Down the road, if scientists are able to link patterns of brain activity with certain states of mind, neuroscience will be an invaluable tool to look into the thoughts of court witnesses. One scientist trying to accomplish this is Kent Kiehl, a neuroscientist who collects brain data on psychopaths. He has noticed distinguishing traits in the brain of a psychopath: certain distinct defects in the paralimbic system of the brain. He has amassed a lot of data and noticed average differences in the brains of certain special populations. This data definitely has an application, because, if you fMRI scan a witness and see that his brain has certain traits (e.g abnormal thinness in the areas involving empathy), you know that he has a higher statistical probability of being a psychopath. People complain that the fMRI is still primitive, and thus unreliable in these types of situations. But then again, almost every piece of data has a measure of unreliability to it. The standards of reliability/admissibility in a courtroom are lower than the standards in a scientific lab.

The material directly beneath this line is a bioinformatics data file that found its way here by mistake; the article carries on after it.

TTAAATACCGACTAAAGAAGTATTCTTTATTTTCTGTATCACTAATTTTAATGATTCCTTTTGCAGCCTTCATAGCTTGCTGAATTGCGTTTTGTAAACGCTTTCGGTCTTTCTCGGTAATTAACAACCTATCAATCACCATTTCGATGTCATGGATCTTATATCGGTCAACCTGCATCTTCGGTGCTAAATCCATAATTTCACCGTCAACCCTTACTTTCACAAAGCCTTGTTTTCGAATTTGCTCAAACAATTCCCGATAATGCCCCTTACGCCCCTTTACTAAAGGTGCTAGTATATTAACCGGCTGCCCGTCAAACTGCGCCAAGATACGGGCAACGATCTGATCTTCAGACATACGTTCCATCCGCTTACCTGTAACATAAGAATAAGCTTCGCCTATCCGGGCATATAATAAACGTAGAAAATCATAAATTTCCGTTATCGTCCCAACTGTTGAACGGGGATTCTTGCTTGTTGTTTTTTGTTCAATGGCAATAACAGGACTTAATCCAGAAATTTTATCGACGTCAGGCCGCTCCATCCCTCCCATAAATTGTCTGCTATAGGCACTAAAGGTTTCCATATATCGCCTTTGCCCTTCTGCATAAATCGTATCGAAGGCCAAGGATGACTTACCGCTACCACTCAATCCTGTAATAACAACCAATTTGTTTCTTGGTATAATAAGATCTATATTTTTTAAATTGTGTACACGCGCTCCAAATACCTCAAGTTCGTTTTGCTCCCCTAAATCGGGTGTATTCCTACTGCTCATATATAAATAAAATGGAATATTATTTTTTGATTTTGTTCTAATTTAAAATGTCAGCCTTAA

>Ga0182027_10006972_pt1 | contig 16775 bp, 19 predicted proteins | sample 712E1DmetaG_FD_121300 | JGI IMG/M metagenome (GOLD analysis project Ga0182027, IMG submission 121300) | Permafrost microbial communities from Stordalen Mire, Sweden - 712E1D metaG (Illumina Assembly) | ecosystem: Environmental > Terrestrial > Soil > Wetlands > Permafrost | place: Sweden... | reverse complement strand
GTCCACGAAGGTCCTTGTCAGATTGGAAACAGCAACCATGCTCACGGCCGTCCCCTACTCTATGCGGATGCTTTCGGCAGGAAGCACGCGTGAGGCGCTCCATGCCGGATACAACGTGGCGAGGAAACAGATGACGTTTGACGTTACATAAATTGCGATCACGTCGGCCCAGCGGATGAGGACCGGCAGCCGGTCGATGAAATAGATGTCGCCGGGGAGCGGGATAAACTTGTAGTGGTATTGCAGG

Another application of the fMRI is in lie detection. According to Stanford researchers: under controlled experimental conditions, and with certain complex algorithms, fMRI data can be used to tell whether individuals think they are lying or telling the truth. Lying activates brain regions involved in suppressing information and resolving conflicts. By averaging a set of fMRI data on a particular individual, the fMRI can also tell whether the person tends to lie more often or tell the truth more often. Accusations against the integrity and character of a witness are important to consider, and they are admissible in the courtroom.